The Shadow is not what could be described as a 'war' book although it deals in depth with the causes and effects of war. The years preceding the war had seen the emergence of two totalitarian regimes, Soviet Russia and Nazi Germany; the latter perished with the Second World War, but the latter remained a protagonist in what was to be called 'the Cold War,' and the idea of Marxism as a system still had its attraction in some circles for those who thought that it offered an opportunity to build a better world. The idea presented in a plausibly rational way by its adherents is a vital ingredient to the thought processes explored in this novel. The Shadow reflects Gunn's fascination with antitheses, be they darkness and light, reason and emotion or destruction and creation. One of the two principal characters, Nan, a young Highland woman who had experienced the Blitz in London and been a member of an intellectual Marxist clique there, returns to her native country and her favourite aunt, Aunt Phemie, a widow and farmer, to recover from a nervous breakdown. The causes of her mental illness are progressively revealed in her erratic return to health. The names given to the three parts of the novel are related to Nan's condition. The first part, 'Convalescence,' takes the form of a monologue in the form of letters written by Nan, but not necessarily sent, to her lover, Ranald, in London, a member of the clique she had deserted. The letters are both a paean to the wonders of nature and its healing effects and a searching analysis of herself including allusions to the hallucinations she is experiencing. The prose is complex, a mix of the sophisticated with literary allusions and the simple, expressed in a seemingly innocent way. The writing is clearly a form of release, a way of explaining her views and values without fear of contradiction, the inevitable contradiction that had blighted her thoughts and inner feelings in conversations in the clique. The letters are clearly affected by the unpleasant recollections of living in an amoral circle of people divorced from the traditional norms of social behaviour and obsessed by attaining through a rational approach the aim of building a new world order regardless of the suffering and cruelty that that process would necessitate; they are stimulated by the need to have a loved recipient always in mind to give shape to her thoughts for her own benefit, and for his. Her opening lines are joyous and full of thoughts of Ranald. 'I have discovered the world! Today, this very day in the hours that are past - just past, for I still hear them blowing in the wind, the softest loveliest wind with clouds coming up over the sky, and even as I write this, in the tail of my eye, just outside the small gable window, a long new branch of the climber - a white rose - not tied up, blows up and down. Oh, I wish I could tell you about it.' But there were dark clouds on the horizon, and Nan's movement towards recovery was interrupted by the news of the brutal murder of a local crofter; a shadow was cast over the landscape that had seemed to be a rural paradise. Nan was affected not only by the deed itself but also because the suspected murderer was a man suffering from a mental disorder caused by his military experiences in the First World War. Her condition was not helped by chance encounters with a local artist, Adam, whose ideas about nature differed so much from her own. There was a ruthless streak in him that revelled in the cruelties of animal life and placed man outside nature as a dominant force. Only Aunt Phemie as a beloved aunt, an educated woman of experience and a trusted confidante could provide the haven of peace she sought, but even her efforts could not prevent a serious relapse on the part of Nan.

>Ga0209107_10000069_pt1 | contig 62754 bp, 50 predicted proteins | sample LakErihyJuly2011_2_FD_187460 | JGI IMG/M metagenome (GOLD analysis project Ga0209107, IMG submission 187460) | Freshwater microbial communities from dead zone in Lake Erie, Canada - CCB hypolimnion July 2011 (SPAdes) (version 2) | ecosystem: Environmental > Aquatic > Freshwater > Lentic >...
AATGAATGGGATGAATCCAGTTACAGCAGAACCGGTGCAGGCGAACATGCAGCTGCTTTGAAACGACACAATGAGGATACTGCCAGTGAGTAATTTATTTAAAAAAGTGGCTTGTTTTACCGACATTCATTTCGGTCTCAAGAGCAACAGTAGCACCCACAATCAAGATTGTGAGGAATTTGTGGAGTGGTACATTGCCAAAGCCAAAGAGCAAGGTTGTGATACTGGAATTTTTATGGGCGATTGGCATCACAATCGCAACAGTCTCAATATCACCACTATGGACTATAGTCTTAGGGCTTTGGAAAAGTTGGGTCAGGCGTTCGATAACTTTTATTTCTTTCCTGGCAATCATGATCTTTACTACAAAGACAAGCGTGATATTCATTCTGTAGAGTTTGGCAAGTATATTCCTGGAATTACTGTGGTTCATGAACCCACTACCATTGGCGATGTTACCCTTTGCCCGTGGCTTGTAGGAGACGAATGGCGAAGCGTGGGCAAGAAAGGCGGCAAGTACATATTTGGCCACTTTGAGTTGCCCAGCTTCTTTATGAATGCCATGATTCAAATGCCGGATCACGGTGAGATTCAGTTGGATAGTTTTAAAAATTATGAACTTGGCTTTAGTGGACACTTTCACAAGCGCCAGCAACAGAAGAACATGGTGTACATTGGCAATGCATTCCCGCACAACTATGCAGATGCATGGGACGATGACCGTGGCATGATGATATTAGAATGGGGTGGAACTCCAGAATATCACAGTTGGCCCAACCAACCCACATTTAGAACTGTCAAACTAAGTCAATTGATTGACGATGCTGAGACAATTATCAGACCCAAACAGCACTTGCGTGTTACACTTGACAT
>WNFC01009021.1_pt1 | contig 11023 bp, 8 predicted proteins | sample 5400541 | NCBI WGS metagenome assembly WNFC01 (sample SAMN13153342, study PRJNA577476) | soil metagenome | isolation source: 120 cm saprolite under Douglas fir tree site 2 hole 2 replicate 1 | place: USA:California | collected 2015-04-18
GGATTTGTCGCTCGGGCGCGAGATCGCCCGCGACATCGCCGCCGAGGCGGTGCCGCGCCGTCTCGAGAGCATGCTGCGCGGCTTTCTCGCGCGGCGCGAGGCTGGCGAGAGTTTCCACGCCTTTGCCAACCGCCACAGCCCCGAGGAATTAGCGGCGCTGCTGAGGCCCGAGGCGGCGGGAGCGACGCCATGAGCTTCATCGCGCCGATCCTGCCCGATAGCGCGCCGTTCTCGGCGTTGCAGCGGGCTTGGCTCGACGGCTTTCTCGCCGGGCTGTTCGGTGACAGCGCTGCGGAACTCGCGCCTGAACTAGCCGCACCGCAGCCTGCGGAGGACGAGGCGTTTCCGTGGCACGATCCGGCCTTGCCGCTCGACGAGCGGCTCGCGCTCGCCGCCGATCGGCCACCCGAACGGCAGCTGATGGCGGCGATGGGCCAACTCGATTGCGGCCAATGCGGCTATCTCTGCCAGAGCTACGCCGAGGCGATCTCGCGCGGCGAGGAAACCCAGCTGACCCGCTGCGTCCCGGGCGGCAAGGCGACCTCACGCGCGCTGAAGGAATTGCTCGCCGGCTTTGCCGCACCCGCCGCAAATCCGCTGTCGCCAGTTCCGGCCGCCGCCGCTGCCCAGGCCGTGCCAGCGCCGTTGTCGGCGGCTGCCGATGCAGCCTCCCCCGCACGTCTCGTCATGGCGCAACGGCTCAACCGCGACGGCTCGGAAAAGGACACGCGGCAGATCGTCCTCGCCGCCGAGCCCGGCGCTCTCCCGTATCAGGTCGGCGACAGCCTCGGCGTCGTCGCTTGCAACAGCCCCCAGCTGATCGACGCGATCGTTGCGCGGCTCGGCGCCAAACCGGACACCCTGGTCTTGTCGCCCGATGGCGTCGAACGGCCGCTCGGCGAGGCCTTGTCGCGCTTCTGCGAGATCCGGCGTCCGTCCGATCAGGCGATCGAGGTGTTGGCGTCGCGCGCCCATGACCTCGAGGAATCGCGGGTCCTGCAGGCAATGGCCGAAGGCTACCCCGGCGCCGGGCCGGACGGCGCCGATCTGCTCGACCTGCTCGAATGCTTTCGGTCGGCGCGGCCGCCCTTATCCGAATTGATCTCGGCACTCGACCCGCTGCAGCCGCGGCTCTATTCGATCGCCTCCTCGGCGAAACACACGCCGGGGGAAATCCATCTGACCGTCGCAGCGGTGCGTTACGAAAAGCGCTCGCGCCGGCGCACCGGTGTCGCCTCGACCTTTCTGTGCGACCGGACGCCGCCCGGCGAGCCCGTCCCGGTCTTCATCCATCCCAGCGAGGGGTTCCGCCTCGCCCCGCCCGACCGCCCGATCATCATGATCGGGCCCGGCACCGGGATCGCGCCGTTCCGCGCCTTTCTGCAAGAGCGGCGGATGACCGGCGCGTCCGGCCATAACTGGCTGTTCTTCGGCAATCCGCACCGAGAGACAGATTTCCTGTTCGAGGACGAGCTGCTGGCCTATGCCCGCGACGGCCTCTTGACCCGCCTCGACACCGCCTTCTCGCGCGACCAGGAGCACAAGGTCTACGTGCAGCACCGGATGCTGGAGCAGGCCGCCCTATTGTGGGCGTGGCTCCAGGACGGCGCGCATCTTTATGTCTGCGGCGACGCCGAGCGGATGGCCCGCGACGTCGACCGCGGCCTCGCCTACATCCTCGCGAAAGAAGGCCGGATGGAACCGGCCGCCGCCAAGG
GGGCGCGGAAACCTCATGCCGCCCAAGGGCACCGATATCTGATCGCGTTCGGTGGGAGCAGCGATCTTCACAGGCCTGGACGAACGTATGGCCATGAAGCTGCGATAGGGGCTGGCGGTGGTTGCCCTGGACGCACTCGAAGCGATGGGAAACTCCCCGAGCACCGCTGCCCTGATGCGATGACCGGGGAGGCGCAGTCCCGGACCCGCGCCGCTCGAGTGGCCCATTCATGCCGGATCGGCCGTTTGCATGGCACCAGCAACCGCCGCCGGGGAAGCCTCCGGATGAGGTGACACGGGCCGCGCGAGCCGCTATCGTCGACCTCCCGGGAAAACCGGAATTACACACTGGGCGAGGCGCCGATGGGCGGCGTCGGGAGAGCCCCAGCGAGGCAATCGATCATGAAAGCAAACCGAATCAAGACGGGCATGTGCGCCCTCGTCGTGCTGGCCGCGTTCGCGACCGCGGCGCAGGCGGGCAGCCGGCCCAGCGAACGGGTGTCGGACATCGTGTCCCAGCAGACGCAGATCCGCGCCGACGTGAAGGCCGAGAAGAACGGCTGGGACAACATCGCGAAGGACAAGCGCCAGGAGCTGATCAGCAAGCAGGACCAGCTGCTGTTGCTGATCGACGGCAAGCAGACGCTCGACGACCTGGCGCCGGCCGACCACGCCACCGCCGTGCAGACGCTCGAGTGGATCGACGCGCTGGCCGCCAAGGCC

The second part of the book, 'The Relapse', sees the appearance of Ranald, who has been asked by Aunt Phemie to visit Nan. The story is now in the third person and the focus moved from Nan to Ranald and Aunt Phemie. The dialogue between them takes up from where Nan ends her epistolary monologue and presents itself as a fencing match between the optimistic, sensitive and emotional outlook of the woman and the bleak materialism and harsh logic of the man. Ranald cannot but admire his interlocutor, who is not only a well educated woman but also one who runs a farming business effectively and pleasantly. His blueprint for a more effectively organised world stands up weakly against her proven success in getting the best out of her farm and those who work on it. His ideas are rational, ruthless, and shown by history to lead to tyranny and unhappiness; hers are full of the warmth of a human and natural approach to life and have shown themselves to be successful in the small world of her farm. Although Aunt Phemie occasionally glimpses touches of humanity within the confident, self assured and almost arrogant attitudes of Ranald, she finds him cold and remote and more of a personification of certain political ideas than someone fully responsive to the views and needs of his ill and distressed girl friend. A suppressed dislike is there. Ranald's departure after the beginning of Nan's recovery fills her with a sense of relief and the faint hope that Nan will perhaps abandon her intended return to London.